I wrote recently that “cultural knowledge is about people,” and today I want to share a story of a man I met last night.

I hopped into an Uber in Narberth, heading from my office at the Terri Schiavo Life & Hope Network to 30th Street Station. Initially ignoring my driver, he struck up a conversation with me about the little borough of Narberth that developed into a 20 minute dialogue.

We talked about South Philadelphia, where he lives, and I mentioned my familiarity with it. I asked where he was from, and he paused before half laughing in the self-deprecating way you do whenever explaining something delicate in a second language.

“I’m from Nepal, man. I was a refugee there. Know where Nepal is?”

I did; we talked about the region, about the turmoil that brought him here about five years ago. We talked about America, about how we became a citizen a few months ago. About the idea of barring Syrian refugees. About sustainable agriculture for growing populations. We talked about technology. I mentioned Benedict Evans’s insight that many will go from no electricity straight to iPhones.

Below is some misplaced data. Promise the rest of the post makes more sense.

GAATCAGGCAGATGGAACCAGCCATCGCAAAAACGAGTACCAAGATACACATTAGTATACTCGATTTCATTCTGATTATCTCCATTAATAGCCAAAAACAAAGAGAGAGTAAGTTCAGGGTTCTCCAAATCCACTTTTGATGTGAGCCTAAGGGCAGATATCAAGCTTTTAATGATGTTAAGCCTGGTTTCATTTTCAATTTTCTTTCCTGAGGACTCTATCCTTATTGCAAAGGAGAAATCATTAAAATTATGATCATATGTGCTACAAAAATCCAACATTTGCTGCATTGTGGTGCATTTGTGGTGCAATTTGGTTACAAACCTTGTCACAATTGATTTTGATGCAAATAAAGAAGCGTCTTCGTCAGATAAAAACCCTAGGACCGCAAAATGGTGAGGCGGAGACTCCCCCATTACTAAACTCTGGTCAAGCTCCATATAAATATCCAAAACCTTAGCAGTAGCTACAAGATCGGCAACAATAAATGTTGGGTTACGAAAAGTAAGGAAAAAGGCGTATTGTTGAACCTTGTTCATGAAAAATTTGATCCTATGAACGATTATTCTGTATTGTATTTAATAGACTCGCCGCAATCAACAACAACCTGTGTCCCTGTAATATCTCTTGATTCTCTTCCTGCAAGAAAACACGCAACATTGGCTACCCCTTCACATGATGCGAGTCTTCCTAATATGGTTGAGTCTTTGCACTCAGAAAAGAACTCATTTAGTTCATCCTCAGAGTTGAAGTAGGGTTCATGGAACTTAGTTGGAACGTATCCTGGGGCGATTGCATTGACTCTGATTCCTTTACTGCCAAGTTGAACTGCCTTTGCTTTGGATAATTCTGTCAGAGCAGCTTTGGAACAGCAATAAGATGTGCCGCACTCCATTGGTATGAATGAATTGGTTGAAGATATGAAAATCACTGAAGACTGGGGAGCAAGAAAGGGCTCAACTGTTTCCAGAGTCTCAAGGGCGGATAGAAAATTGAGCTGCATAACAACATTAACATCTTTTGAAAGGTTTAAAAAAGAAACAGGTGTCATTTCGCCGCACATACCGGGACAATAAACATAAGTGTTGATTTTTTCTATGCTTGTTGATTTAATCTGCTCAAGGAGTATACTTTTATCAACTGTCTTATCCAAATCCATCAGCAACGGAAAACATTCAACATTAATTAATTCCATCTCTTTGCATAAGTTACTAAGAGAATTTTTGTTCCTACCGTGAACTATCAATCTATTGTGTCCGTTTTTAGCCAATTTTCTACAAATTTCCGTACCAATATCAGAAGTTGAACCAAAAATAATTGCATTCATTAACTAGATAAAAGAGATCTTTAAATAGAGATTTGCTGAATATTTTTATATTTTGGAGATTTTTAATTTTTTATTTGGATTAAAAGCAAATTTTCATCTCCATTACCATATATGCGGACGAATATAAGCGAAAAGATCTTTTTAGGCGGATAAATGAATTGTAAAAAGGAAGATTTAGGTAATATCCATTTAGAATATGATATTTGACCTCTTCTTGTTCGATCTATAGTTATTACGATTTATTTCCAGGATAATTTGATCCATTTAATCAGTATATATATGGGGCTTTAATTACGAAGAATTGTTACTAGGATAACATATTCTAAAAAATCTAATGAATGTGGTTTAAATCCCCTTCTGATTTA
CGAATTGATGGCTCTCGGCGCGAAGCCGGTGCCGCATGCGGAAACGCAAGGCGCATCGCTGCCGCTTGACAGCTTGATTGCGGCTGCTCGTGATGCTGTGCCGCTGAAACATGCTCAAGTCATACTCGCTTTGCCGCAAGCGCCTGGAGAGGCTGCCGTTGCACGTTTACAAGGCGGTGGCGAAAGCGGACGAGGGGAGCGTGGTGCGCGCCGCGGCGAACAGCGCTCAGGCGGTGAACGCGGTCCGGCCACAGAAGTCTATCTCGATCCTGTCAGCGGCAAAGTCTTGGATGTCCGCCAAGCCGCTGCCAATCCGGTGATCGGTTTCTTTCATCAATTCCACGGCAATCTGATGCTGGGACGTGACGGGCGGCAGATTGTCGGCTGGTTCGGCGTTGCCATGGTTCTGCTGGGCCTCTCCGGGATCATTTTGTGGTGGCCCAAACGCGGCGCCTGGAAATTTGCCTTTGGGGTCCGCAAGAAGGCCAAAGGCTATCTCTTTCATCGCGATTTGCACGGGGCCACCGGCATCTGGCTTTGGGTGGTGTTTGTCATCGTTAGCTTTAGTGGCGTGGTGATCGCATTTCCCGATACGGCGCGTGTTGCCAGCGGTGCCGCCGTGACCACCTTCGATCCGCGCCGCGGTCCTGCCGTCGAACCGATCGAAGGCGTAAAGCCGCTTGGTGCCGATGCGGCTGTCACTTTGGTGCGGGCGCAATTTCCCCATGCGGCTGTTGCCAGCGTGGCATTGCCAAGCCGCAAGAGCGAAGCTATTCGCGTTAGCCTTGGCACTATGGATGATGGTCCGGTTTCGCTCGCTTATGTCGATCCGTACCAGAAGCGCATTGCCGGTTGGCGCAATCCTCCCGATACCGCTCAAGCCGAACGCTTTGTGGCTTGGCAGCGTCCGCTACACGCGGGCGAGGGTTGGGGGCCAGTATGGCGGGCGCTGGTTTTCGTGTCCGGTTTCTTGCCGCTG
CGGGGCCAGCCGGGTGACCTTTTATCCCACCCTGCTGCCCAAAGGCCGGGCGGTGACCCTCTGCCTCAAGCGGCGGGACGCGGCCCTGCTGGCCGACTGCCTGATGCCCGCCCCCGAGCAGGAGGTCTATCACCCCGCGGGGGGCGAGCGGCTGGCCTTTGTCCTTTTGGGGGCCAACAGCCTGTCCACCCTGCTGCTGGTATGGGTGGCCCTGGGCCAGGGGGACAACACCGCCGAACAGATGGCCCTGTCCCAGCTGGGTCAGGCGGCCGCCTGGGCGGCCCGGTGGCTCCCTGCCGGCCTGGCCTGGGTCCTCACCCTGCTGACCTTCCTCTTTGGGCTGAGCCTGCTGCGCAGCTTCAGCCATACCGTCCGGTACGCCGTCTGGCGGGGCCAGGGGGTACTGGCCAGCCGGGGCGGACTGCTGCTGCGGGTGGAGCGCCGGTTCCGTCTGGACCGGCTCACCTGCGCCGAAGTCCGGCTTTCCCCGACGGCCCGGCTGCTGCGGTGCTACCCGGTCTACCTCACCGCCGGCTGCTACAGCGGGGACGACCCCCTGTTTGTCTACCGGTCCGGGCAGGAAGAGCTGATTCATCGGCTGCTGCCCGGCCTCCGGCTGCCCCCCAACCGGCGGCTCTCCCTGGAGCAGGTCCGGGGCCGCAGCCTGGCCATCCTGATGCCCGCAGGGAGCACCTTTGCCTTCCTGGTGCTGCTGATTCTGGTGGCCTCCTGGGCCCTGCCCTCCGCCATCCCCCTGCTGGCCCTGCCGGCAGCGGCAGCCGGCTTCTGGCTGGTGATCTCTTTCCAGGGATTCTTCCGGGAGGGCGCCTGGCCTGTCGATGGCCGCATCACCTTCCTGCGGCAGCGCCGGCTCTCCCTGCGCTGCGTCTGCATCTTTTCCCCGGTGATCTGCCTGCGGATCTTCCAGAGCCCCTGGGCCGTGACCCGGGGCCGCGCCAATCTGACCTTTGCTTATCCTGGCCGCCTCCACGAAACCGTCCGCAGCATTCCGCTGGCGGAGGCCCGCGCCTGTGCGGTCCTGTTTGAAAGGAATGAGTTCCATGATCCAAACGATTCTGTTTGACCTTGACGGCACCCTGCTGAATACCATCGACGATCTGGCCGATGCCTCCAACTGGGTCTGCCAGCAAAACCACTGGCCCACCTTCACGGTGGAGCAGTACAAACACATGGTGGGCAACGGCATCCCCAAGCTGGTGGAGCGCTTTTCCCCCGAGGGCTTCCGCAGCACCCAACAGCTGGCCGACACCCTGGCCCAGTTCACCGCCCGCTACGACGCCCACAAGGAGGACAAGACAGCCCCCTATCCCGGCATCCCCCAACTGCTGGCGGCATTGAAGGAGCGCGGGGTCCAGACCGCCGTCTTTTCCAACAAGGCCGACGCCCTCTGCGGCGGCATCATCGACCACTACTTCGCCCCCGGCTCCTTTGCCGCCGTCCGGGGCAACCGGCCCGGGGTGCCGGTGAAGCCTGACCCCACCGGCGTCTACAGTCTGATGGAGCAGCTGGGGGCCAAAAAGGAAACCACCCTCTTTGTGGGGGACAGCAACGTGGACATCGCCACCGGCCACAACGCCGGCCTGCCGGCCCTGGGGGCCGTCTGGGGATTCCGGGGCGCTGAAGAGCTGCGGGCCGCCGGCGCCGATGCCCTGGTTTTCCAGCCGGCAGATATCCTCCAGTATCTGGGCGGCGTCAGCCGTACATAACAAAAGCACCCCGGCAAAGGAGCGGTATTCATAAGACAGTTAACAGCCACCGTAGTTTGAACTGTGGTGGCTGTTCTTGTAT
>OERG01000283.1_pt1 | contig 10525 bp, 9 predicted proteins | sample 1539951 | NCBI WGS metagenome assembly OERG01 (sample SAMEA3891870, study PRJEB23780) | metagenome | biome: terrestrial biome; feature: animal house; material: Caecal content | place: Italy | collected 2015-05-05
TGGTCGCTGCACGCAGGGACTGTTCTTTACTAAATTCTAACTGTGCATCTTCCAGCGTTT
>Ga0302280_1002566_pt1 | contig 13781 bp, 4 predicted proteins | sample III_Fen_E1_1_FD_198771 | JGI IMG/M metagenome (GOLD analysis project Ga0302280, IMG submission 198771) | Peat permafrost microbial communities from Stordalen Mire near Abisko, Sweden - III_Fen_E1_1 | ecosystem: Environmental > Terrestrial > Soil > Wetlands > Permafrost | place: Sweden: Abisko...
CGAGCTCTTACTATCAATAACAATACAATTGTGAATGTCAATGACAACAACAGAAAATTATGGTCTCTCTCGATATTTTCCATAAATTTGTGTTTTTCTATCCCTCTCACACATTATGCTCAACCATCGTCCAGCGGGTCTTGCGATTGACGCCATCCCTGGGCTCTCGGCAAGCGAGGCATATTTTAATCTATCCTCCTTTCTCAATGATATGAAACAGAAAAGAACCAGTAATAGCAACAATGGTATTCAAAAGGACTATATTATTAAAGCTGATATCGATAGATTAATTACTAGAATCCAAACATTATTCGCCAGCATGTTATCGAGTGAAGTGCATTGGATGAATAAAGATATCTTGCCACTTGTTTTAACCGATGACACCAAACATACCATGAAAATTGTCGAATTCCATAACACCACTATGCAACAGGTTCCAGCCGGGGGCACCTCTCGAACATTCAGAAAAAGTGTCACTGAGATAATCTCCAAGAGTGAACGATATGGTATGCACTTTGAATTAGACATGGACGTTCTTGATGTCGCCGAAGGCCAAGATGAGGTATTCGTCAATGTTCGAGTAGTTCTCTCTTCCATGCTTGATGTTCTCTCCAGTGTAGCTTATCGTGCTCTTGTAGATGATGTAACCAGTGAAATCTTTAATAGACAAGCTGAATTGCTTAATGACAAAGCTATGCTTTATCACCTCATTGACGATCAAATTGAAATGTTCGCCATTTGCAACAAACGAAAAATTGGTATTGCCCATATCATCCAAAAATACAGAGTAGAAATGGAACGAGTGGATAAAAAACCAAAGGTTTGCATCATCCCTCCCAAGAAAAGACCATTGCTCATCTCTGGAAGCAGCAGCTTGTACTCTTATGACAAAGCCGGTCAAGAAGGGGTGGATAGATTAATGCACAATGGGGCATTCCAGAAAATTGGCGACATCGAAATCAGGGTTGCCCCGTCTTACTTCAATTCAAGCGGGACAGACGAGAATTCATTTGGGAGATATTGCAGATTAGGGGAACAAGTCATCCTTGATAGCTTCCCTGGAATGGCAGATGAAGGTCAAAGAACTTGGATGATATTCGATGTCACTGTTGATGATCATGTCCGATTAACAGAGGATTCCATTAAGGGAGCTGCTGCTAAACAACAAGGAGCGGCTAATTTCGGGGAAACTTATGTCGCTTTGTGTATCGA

He’s in his 20s or 30s. He laughs again.

“Man, that’s me. My first electronics was an iPhone 4S. I had nothing.”

Also: “America’s the nation that can set a standard, like an example. Not the only one. But the most important.”

We talked about the need for relationships between neighbors as a key to citizenship. How corrosive technology can be to those forming. How corrosive politics can be to those forming.

How can we expect newer Americans to learn the ways of citizenship unless older ones pass things along? 

I’m glad he prompted me to look up from my iPhone.

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